Only subscribers to our newsletter or registered users were allowed to enter this competition.

This competition run from 21 December 2008 to 20 March 2009, entries were accepted from from 21 December 2008 to 1 March 2009. Apart from the book offered as a first prize, there was another offered as runner up.

The winners

Bette’s creamed ground beef on toast was the recipe most voted.

Bette said “I am happy you enjoyed my creamed ground beef on toast , it’s a great easy comfort food.” And she is right.

The recipe is very easy to prepare and very enjoyable to eat. It is one of those sandwiches that feel as satisfying as a full roasted dinner. Meet Bette at the stove..

Q: Tell us about your background: Where and when did you learn to cook?
A: I am the oldest of 5 children, my mother taught me to cook early around age 10. Then when I was 16 I worked in a restaurant as well.

Q: Which one is your favorite food?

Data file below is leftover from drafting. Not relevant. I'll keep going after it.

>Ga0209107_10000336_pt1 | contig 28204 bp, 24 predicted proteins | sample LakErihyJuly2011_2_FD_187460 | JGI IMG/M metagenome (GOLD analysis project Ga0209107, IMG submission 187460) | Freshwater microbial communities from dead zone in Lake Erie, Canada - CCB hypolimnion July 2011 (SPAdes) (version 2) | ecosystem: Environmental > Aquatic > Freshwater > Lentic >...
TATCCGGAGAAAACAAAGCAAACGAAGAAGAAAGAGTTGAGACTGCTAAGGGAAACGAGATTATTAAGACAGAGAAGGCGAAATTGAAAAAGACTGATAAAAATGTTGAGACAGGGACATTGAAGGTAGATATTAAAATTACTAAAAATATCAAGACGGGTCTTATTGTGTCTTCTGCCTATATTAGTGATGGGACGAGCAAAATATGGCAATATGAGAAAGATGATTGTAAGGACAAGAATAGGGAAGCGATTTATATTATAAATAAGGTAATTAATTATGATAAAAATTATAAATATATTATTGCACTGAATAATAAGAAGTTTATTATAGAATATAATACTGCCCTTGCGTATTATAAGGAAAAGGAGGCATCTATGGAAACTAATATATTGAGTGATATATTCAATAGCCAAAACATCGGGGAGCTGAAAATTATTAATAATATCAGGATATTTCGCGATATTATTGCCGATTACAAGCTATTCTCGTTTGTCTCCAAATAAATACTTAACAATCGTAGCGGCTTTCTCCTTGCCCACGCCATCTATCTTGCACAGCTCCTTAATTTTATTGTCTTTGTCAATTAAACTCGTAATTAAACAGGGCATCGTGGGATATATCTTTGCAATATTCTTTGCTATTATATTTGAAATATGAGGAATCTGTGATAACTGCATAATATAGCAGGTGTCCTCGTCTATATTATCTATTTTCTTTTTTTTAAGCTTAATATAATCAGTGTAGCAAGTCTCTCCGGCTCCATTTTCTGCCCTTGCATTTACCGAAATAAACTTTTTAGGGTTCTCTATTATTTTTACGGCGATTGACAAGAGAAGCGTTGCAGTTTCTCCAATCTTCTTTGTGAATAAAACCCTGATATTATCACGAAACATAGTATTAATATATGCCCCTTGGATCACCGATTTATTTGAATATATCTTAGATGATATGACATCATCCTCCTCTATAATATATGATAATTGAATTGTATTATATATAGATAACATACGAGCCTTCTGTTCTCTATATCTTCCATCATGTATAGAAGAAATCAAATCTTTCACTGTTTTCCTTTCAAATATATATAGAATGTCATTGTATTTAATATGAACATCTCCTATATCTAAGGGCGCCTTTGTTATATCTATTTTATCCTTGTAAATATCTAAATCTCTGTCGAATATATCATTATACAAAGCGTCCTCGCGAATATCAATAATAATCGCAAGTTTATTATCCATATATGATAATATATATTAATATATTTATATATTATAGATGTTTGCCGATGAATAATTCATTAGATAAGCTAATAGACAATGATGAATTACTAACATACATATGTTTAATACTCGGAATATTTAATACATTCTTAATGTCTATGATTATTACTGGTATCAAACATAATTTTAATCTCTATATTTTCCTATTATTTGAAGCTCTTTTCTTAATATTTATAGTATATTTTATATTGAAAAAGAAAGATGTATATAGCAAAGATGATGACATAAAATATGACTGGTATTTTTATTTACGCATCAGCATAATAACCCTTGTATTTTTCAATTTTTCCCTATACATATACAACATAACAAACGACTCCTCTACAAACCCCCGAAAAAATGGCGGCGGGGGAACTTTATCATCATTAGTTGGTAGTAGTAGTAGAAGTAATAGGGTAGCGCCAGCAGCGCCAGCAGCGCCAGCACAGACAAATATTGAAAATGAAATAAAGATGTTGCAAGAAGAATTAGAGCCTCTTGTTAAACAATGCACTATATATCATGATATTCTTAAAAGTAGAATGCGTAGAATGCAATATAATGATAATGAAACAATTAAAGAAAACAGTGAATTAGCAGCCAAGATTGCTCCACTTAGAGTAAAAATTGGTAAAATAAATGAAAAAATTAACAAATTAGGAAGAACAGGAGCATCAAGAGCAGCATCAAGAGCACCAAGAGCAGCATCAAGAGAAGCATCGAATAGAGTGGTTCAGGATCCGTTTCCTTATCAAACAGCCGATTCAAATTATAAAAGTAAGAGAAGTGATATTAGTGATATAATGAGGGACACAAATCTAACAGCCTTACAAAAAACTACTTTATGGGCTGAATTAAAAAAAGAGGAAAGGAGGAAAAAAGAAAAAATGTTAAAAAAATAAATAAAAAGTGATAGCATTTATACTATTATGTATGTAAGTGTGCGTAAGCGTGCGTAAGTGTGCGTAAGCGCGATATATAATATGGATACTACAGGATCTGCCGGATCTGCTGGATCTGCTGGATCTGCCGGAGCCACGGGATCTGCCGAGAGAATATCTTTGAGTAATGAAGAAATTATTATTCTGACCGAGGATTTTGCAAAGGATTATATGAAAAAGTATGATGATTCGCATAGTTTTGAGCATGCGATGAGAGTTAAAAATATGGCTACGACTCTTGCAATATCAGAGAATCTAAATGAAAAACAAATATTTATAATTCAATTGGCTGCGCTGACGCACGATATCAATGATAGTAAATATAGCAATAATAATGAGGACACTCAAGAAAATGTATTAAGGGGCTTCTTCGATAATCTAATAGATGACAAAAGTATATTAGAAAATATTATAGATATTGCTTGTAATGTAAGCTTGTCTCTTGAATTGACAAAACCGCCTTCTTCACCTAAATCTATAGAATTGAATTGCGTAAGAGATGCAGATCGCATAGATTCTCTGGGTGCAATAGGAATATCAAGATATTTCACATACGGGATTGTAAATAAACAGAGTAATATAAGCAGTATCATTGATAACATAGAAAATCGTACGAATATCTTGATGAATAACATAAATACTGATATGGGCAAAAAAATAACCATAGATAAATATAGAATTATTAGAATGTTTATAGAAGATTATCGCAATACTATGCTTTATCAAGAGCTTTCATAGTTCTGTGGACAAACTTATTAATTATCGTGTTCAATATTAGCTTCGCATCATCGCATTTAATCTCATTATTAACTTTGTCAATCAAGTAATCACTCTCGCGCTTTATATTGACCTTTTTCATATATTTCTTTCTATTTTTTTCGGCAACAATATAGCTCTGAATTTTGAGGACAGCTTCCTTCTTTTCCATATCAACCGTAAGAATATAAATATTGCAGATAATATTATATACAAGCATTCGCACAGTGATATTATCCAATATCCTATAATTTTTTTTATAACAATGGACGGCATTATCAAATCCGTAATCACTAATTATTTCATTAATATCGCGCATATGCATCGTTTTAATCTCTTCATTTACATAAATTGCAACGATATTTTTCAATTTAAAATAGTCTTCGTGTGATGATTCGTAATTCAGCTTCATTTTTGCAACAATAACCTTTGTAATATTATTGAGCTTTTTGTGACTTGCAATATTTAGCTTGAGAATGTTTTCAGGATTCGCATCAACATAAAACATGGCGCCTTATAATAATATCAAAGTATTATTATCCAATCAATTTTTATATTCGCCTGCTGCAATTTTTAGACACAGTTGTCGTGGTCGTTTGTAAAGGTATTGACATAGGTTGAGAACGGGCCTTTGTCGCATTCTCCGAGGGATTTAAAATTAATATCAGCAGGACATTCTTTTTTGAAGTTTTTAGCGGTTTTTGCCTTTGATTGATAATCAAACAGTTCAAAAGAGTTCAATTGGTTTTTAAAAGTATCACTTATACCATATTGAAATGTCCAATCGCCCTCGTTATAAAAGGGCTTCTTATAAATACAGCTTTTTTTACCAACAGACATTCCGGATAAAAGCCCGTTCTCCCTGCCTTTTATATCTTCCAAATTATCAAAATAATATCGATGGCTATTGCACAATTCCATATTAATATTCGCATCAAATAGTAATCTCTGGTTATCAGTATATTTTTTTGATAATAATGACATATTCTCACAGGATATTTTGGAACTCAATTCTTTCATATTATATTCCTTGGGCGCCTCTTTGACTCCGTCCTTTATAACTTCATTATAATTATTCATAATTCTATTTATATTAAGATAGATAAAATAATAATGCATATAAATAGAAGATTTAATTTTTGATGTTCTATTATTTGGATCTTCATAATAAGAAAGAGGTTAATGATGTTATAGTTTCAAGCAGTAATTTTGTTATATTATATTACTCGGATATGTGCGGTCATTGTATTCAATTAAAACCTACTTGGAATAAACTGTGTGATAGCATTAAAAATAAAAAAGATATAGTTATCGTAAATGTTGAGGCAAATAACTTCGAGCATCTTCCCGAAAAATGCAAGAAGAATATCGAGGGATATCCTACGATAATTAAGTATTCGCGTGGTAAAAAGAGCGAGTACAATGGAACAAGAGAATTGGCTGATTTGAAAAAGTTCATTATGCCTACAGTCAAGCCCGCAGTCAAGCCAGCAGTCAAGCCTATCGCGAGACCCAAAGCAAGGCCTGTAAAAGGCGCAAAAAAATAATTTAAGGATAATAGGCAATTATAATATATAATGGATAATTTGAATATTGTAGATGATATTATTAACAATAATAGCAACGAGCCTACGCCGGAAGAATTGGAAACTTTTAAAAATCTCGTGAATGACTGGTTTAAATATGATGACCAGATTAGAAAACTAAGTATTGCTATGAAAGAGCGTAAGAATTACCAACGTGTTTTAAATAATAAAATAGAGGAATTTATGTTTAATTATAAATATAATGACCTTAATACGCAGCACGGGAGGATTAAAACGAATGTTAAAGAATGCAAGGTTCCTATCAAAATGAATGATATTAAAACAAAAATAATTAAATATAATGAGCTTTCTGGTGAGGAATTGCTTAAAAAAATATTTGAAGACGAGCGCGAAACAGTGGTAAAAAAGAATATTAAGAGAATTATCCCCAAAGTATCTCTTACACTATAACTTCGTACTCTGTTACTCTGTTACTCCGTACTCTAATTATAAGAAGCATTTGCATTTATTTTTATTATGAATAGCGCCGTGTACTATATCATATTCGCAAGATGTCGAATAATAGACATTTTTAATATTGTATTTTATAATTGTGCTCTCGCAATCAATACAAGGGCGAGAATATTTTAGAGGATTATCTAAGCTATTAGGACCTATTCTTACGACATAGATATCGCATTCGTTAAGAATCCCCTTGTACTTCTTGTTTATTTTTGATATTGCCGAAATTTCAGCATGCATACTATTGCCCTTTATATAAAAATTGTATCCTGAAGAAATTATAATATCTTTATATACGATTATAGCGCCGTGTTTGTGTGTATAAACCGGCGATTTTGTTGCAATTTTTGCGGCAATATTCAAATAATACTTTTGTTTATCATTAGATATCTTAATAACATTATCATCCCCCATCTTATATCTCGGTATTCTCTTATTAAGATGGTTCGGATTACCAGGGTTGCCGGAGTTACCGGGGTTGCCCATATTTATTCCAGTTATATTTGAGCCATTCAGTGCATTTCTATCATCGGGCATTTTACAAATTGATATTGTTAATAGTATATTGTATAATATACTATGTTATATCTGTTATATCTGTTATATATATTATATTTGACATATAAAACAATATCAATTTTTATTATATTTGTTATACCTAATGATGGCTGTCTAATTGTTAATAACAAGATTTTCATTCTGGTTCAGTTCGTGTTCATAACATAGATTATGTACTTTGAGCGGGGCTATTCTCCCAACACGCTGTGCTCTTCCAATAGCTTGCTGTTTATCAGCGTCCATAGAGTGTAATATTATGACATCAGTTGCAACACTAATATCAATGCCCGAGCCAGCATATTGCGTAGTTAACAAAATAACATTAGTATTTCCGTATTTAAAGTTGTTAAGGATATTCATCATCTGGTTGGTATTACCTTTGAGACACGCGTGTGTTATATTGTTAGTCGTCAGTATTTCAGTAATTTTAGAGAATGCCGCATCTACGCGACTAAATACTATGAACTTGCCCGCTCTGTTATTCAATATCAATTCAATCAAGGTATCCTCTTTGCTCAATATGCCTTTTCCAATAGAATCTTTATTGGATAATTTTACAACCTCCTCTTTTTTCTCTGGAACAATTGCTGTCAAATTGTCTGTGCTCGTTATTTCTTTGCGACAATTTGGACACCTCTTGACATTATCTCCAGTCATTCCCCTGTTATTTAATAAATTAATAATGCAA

A: Favorite food to cook are meats, beef & pork roasts are a favorite due to the leftovers can always be recreated. I love making “something from nothing”.

Q: Who does the cooking at home? Do you cook for one or two, or a family?
A: I do all the cooking. It’s just myself & my husband.

Q: Which dish is the one you cook best?
A: Chocolate chip cookies. Practice makes perfect and I have baked many of those.

Q: Which ones are your favorite recipes/dishes at home? Eating out?
A: At home, beef pot pie made from left over roast and gravy plus whatever vegetables you enjoy. When we eat out, being from Maine, we enjoy fresh seafood.

Bette sent us also a second entry. See her zuchinni ground beef lasagna.

It’s so exciting to have won the bread book. I taught myself to make yeast bread a couple of years ago when my mother in law wanted “bean hole beans” & yeast rolls for her 75th birthday. My brother in law offered to make the beans if I would make the bread. It was only 3 weeks away, so every day I made a batch of yeast bread until it I got the feel of the dough and baking just right. Many batches ended in the trash but by her birthday we had lovely white & oatmeal yeast rolls that were a hit. The book will be used often.